Coelacanth The Glass Sponge

Music In Review by Andrew Culler
Brainwashed.com, Volume 06 / Issue 40, October 12, 2003

23five came into the public eye as the label vehicle for sound artist-types, peddling the kind of stuff I'd see in the MoMA gift shop and pass by thinking it just wouldn't be the same outside an austere gallery space. Now only 6 releases into stride, the label has proved me wrong several times over. One needs only to hear Furudate & Zbigniew's World As Will II to see why. The opening minutes of Coelacanth's sophomore release, however, left me with second, or rather third, thoughts. The Glass Sponge begins with a sparse scraping, thumping, and clanging that seems on the brink the ever-arty black hole of inaccessibility. After a few minutes, droning bell tones and tempered feedback ease their way in, making the piece more substantial before, as quickly as it began, the music fades into silence. Those opening bits were merely a prelude to the real meat of track, a sort of second act comprised of layered static and an enriched texture of lulling feedback and prolonged bell tones. Stuttering vocal utterings rise from drone and static layers that sound truly oceanic. Song titles like "The Leaden Sea" and "The Violet Shell and Its Raft" lend a marine theme to The Glass Sponge that feels apt in relation to the music. (The name Coelacanth, also, refers to a prehistoric fish recently discovered to still exist). All four tracks exhibit an approach to drone music that is both texturally rich and emotionally resonant. Tracks range from gentle, inviting trips across static that gurgles and glimmers like actual liquid to eerie passages where hollow drones and squealing feedback rise from the depths. The Glass Sponge is host to a multitude of bizarre, untraceable sounds as well. Various throbbings, tinkerings, and knockings find comfortable home in Coelacanth's sound world, given overture in the album's first moments, making it increasingly hard to believe that any of this was gathered from public performance as the notes describe. This is beautiful, thoroughly engaging, and unique music, no doubt more appropriate headphone music for pretending your bed is a liferaft than for strolling the museum floor.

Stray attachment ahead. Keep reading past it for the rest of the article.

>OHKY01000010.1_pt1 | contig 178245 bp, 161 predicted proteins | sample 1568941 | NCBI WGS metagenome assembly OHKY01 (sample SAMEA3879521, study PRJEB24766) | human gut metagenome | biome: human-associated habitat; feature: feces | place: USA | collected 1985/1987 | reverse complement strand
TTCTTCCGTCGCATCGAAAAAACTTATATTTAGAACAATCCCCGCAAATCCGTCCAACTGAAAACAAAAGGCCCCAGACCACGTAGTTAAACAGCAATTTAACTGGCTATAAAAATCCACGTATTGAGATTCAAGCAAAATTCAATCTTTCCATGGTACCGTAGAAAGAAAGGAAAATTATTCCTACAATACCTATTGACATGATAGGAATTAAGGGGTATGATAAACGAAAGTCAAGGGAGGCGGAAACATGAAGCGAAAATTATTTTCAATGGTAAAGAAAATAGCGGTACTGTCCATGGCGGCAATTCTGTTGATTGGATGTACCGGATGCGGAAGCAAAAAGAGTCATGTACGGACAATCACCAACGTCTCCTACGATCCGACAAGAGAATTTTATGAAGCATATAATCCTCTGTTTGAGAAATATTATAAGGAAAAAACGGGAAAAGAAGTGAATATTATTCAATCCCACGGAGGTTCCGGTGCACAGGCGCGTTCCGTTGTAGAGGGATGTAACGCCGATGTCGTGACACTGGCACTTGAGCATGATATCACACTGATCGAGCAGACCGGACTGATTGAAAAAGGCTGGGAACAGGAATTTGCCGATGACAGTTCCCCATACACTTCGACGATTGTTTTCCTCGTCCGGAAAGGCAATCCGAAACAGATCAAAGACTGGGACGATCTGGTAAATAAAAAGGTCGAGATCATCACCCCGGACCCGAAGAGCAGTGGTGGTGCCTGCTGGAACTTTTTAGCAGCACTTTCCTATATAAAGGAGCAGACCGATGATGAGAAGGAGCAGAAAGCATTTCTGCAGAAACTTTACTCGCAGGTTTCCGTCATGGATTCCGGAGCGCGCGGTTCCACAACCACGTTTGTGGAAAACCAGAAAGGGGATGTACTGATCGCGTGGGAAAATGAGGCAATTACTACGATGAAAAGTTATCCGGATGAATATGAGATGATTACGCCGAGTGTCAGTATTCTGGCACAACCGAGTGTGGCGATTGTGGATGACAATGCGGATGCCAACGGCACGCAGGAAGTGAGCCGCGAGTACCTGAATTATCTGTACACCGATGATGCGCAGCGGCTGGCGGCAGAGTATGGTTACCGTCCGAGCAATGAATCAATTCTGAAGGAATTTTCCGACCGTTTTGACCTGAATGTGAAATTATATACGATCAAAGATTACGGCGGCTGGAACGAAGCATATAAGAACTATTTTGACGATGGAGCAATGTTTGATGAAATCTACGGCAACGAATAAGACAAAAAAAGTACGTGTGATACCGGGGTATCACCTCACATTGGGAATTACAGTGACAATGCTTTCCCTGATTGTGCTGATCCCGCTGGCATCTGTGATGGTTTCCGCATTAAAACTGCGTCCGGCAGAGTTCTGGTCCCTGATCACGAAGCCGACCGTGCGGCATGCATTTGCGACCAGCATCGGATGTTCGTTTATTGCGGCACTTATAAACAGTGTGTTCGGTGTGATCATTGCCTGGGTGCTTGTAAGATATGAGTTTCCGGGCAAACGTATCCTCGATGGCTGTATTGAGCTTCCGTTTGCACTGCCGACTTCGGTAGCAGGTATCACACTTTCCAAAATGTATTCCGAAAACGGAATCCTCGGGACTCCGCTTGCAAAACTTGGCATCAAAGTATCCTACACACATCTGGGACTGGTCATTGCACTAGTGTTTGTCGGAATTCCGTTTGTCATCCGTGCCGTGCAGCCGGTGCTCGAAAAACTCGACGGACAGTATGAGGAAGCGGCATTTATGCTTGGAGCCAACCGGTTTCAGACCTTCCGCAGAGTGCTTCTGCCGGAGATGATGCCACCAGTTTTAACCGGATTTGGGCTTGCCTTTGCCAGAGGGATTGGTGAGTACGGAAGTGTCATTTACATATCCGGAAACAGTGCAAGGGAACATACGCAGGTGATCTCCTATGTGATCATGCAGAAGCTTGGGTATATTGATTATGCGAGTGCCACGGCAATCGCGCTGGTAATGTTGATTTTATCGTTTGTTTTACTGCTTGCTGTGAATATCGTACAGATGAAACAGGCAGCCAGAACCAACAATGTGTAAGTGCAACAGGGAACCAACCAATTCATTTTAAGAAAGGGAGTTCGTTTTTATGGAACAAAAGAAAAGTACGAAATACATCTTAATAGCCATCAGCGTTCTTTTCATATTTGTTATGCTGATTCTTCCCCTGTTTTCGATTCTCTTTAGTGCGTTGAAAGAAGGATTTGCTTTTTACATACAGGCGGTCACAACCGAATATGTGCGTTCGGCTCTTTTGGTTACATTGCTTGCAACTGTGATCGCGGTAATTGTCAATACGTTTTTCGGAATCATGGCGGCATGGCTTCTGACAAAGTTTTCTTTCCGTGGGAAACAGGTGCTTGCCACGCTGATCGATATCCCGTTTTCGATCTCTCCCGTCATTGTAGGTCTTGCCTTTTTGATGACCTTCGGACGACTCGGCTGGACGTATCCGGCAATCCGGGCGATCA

NB. Neither Loren and I have ever incorporated our voices into our recordings, although we are flattered that Mr. Culler would assume that our voices would be as 'oceanic' as our sounds.